JFK Memorial Park photo

In this 50th anniversary year of JFK’s death, it’s worth pondering which of the many causes and themes advanced by Kennedy best speak to our time. John Wihbey reviews a new history by Jeffrey Sachs and looks at the scientific connections between the Cold War era and the age of climate change.

So, let us not be blind to our differences — but let us also direct attention to our common interests and to the means by which those differences can be resolved. And if we cannot end now our differences, at least we can help make the world safe for diversity. For, in the final analysis, our most basic common link is that we all inhabit this small planet. We all breathe the same air. We all cherish our children’s future. And we are all mortal.

President John F. Kennedy, American University, June 10, 1963

The resonant words of President Kennedy’s “Peace Speech,” delivered 50 years ago at American University, came as part of a sustained domestic and international campaign to forge a pact for nuclear de-escalation with the Soviet Union. Crafted in large part by speechwriter Ted Sorensen, who died in 2010, the speech began with a candid acknowledgement of differences — “As Americans, we find communism profoundly repugnant” — and then offered an olive branch. The tone is soulful, wistful, a palpable idealism tempered by a tragic vision.

JFK Memorial Park photo
Words from Kennedy’s 50-years-ago ‘Peace Speech’ on a monument in JFK Memorial Park, Cambridge, Ma.

But the words were also deeply practical; although they appealed to a quasi-religious dimension implied by our shared globe, the speech was an instrument that served an exact goal. It sought to create a new opening for geopolitical dialogue.

Soviet Chairman Nikita Khrushchev admired it so much that, remarkably, it was printed in full by the main communist news outlets. Ultimately, it bore fruit in the Partial Nuclear Test Ban Treaty, considered by many to be among the greatest achievements of diplomacy of the 20th century — and perhaps any century, given the stakes and its coming on the heels of the Cuban Missile Crisis.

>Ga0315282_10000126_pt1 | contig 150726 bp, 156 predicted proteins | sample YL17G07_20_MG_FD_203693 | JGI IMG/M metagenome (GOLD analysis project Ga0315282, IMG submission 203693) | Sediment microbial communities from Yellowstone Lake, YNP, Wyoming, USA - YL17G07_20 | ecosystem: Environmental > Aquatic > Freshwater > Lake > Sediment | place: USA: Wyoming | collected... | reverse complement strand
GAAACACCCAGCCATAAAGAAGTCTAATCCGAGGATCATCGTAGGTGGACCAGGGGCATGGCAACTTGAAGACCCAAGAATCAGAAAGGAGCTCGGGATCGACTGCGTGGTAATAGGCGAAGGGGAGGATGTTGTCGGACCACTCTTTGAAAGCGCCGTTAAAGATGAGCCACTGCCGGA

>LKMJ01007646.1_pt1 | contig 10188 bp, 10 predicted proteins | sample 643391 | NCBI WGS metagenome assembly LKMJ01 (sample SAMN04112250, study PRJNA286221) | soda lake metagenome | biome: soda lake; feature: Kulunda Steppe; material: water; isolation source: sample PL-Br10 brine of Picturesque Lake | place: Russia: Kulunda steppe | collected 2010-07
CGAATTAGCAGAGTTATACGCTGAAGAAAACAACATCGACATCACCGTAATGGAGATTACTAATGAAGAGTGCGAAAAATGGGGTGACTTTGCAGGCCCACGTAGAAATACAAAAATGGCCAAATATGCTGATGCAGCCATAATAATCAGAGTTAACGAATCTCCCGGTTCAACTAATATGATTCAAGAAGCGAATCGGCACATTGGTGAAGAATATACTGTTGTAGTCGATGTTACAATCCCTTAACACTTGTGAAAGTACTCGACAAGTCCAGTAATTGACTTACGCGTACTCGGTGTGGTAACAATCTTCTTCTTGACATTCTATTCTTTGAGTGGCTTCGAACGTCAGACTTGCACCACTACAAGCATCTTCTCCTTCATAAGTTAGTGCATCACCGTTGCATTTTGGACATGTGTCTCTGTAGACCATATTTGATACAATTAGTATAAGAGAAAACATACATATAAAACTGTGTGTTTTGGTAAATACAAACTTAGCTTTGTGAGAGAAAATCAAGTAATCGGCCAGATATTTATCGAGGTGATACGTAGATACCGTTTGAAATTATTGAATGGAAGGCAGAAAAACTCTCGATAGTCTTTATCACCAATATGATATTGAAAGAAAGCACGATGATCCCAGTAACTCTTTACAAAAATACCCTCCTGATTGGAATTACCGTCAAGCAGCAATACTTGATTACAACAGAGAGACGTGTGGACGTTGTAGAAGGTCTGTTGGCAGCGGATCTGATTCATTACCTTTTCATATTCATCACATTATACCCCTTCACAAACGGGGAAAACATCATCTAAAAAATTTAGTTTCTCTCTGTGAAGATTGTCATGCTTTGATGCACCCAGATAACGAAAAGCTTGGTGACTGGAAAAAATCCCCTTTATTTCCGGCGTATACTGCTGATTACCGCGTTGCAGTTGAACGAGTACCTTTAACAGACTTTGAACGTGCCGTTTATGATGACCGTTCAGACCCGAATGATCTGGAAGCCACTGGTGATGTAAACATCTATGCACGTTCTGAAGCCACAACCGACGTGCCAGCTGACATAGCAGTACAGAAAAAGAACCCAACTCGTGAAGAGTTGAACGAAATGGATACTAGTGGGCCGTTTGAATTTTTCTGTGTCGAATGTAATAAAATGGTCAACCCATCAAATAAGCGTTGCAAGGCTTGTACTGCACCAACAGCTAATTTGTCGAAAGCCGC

Despite being underplayed in the U.S. press at the time, the speech over the decades has picked up more fans for its distinctive balance of specificity and clarity with its unique cosmic awareness.

In this 50th anniversary year of Kennedy’s death, amid the deluge of “look backs” and media tributes, it is worth pondering which of the many causes and themes advanced by Kennedy best speak to our time. Jeffrey Sachs, the well-known development economist, director of The Earth Institute at Columbia University, and policy advocate for the cause of environmental sustainability, rediscovers an under-appreciated set of lessons that he says may be useful for challenges we now face.

To Move the World photo
Sachs’s new book … ‘a narrative in the service of a contemporary cause.’

Although technically a history book, Sachs’s new To Move the World: JFK’s Quest for Peace is really a narrative in the service of a contemporary cause: Finding a moral language and political approach for addressing challenges of sustainability and climate change. “In Kennedy’s day the dire threat to the air was nuclear fallout,” he writes in the introduction. “In our time it is greenhouse gases. But in both cases the underlying truth is exactly the same: we need to make Earth a fitting home for all of humanity.”

For Sachs, the American University Peace Speech was among Kennedy’s most important. He suggests that the rhetorical crescendo printed above — with its flourish of “And we are all mortal” — constitutes “the most eloquent and important words of the speech, and perhaps of [Kennedy’s] presidency.”

It’s a bold claim, given the “ask not” and “long twilight struggle” references that pervade our collective consciousness and popular culture. But views of history change as the present makes new demands. In a warming world, Sachs may yet be proven right. But what about the Cold War-climate connection more generally? Is it a stretch?

Technical Links Between the Cold War and a Warm(ing) War

Setting aside the question of political links for a moment, there is much to be said, interestingly, on the scientific connections between these eras.

The carbon dioxide concentration in the atmosphere was only about 320 parts per million when Kennedy gave the Peace Speech in 1963 — compared to 400 ppm in 2013 — but one of the reasons we know that with precision is that monitoring stations such as Mauna Loa in Hawaii had already been set up as part of the burgeoning interests in atmospheric dynamics fueled by the Cold War. Many of the national research laboratories, such as Brookhaven, Livermore, Oak Ridge, Sandia, and the National Center for Atmospheric Research (NCAR), were involved in projects that helped build the very idea of a “climate science.”